Wednesday, March 24, 2010

The Steel Remains

The Steel Remains, Richard Morgan.

Morgan's latest novel, and his first fantasy. Resembles a lot the themes of Mieville's stuff (particularly Iron Council) and some of Morgan's own earlier stuff. The resemblance is a bit unfortunate, because The Steel Remains isn't nearly as strong, and might have been more enjoyable if I hadn't set really high sights on it. Ultimately I have mixed reactions. The book feels in some ways more like the middle volume in a trilogy than the first one it is, all the characters and the setting coming in with a lot of stuff already in action. Partly this makes it feel decently fleshed out, like a lived-in world with a lot of history, but it's also alienating to connect with the characters. There's a lot of anger in this book, against homophobia, against the selling and domination of people, against varied forms of militarism, exploitation, hypocrisy and fanaticism. Morgan's story is tight enough that this isn't just a case of the character or author stopping the narrative to lecture, or filling the world with strawman. It's a grim environment, but a complex one, with few easy moral decisions and an overall believability. I was reminded several times of Iran late under the shah--repressive, corrupt, and with the waiting forces in the wing preparing to launch the society into an even more repressive and homophobic theocracy. I'll be interested to see if the later volumes follow up this parallel at all. Clearly one of Morgan's main projects in this was to take the standard fantasy template and add a whole awareness of homosexuality, homophobia, slavery, sexual violence--common to human societies, and aren't going to change just because of magic.

One standout element in this work is the relation of the main character to violence. He's from a very violent context, and he inhabits this type of position to earn his living, as well as to assert his own way of living, but this isn't presented as a redemptive thing. It's a basically destructive force, even when used against all-slaughtering invaders or bigoted fanatics it doesn't make a hero, it produces an extremely dangerous man. The most notable moment of this is the flashback shown where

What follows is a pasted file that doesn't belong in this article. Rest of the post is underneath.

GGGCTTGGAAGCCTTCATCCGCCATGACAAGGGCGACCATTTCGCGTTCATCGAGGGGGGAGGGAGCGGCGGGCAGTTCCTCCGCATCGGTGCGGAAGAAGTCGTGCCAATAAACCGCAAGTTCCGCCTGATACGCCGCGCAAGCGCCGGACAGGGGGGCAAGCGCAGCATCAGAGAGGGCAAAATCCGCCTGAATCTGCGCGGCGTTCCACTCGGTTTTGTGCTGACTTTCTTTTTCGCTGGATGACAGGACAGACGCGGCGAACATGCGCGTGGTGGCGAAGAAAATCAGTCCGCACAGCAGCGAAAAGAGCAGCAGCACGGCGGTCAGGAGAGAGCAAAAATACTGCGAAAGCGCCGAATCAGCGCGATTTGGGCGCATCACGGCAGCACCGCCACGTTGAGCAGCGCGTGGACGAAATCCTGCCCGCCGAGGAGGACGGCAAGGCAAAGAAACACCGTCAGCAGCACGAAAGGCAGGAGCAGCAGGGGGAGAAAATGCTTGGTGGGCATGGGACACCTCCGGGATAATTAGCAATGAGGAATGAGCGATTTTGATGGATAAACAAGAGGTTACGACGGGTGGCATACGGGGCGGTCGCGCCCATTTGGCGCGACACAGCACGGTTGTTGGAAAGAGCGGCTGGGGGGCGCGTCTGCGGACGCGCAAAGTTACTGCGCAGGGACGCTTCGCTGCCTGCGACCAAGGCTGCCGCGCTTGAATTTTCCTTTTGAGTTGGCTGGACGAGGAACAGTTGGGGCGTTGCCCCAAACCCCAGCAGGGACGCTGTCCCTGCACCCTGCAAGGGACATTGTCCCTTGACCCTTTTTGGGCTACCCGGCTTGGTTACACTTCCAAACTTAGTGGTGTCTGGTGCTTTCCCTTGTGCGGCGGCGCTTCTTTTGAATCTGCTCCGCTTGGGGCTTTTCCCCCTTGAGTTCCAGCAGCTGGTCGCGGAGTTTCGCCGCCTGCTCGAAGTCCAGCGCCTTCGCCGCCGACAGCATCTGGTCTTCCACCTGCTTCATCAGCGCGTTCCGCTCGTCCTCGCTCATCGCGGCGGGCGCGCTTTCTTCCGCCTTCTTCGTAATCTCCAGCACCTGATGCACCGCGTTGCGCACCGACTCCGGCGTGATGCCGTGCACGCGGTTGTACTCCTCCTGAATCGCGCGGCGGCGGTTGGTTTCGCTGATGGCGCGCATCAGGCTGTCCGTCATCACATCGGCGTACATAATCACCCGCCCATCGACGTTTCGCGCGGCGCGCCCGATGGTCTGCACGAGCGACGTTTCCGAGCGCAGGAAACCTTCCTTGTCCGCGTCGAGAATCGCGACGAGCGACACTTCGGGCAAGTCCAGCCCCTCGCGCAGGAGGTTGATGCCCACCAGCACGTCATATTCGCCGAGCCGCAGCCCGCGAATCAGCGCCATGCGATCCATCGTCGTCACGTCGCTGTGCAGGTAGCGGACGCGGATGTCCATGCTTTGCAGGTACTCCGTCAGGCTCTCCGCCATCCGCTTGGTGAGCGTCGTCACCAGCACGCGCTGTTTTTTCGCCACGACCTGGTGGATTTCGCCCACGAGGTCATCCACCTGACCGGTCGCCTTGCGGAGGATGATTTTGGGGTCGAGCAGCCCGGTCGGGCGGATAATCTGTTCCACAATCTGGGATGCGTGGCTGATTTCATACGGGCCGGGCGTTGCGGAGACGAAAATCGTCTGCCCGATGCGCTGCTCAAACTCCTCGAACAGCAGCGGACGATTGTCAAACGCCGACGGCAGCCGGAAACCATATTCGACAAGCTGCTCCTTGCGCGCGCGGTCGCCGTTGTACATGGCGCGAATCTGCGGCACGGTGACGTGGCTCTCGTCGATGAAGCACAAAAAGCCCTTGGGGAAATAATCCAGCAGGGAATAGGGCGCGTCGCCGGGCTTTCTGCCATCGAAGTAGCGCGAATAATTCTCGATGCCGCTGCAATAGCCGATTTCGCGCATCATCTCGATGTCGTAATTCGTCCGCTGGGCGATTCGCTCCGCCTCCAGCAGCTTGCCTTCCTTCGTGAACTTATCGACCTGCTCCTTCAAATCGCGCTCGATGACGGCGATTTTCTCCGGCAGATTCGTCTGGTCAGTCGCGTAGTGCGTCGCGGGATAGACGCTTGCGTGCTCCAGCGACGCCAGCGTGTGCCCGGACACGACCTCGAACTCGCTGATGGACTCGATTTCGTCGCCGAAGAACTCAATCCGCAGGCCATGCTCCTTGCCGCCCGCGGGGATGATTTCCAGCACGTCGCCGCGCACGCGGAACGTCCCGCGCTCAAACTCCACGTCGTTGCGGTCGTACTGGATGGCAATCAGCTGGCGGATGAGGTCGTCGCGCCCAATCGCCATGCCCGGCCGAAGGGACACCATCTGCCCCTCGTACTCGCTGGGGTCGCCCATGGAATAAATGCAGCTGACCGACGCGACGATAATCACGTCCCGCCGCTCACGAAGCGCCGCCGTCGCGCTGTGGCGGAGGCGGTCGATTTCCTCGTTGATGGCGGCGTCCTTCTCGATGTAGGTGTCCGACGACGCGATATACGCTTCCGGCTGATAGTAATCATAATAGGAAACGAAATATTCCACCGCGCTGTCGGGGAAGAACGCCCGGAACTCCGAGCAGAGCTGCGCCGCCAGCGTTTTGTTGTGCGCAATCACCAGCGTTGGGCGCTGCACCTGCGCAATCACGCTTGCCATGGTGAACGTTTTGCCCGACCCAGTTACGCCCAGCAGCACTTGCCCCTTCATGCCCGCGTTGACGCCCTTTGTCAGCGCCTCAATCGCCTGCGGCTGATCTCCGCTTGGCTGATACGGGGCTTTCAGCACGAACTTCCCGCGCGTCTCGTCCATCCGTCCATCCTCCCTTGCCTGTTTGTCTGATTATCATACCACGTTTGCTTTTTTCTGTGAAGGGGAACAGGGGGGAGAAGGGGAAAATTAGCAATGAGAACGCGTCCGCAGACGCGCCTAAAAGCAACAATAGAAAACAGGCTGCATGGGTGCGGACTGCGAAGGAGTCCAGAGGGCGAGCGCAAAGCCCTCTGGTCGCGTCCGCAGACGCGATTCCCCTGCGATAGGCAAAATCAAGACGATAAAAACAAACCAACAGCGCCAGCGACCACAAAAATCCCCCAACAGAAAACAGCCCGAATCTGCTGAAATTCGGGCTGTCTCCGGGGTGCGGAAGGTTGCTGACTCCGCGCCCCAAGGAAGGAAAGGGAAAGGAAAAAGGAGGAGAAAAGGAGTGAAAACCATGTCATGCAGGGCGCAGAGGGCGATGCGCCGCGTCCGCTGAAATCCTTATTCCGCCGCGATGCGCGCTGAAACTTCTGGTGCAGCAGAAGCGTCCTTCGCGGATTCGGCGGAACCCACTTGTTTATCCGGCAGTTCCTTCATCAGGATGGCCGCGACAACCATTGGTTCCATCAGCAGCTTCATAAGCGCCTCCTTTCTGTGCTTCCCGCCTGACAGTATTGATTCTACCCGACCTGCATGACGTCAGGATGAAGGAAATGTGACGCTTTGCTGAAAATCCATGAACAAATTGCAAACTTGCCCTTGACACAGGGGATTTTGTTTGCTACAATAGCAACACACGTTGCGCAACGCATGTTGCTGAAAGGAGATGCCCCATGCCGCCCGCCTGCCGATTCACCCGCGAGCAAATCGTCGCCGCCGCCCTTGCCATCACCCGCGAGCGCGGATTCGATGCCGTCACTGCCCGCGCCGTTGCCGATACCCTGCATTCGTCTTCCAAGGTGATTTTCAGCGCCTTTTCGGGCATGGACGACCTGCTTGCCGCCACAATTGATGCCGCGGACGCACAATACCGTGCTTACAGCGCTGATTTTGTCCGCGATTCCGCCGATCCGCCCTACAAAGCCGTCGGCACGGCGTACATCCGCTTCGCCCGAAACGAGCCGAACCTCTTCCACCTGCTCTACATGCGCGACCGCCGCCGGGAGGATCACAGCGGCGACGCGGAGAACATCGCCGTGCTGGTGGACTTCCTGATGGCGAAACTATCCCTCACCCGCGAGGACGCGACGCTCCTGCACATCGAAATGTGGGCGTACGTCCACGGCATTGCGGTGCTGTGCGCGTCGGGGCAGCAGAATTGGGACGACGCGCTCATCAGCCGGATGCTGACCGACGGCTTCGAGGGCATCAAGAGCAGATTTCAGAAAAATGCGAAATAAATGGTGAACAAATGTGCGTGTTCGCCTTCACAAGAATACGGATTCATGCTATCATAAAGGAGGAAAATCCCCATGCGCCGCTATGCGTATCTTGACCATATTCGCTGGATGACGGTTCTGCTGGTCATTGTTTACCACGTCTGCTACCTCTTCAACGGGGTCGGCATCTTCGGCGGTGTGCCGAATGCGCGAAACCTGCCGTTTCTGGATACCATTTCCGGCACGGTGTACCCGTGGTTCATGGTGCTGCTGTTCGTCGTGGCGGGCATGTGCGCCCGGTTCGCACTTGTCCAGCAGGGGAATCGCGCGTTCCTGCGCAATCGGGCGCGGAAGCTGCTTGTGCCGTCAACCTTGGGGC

Ringil kills a child. About the most extreme provoking circumstances one could imagine--the child was throwing stones as part of the torture of Ringil's lover--but the act of violence was excessive, unhesitating and basically unthinking, and it brings home the problems with both the society and Ringil's own actions in relation to it.

Still, I find the project far less satisfying or interesting than Market Forces. Partly because the fantasy tropings and mystical invasion forces do give a tone of unreality that make the grim focus of the human environment appear too polemical. The biggest factor, though, is that the plot through this deconstruction isn't that engaging. While George R. R. Martin is good at anchoring his darkness to an interesting narrative and Mieville is fantastic at it, The Steel Remains doesn't work great as an actual plot. At least one too many eldritch menacing forces, and a bit too much circling the wagons in terms of political intrigue and resuce-the-slave. The character stuff is more engaging, and it's apparent that Morgan was really quite ambitious in setting up this kind of work, but there are significant areas where I don't think it fully delivers. I'll be interested in reading the rest of the series and in following Morgan's work, but this particular story isn't top tier fantasy for me.

Better than: Richard Morgan's Altered Carbon

Worse than: China Mieville's Iron Council

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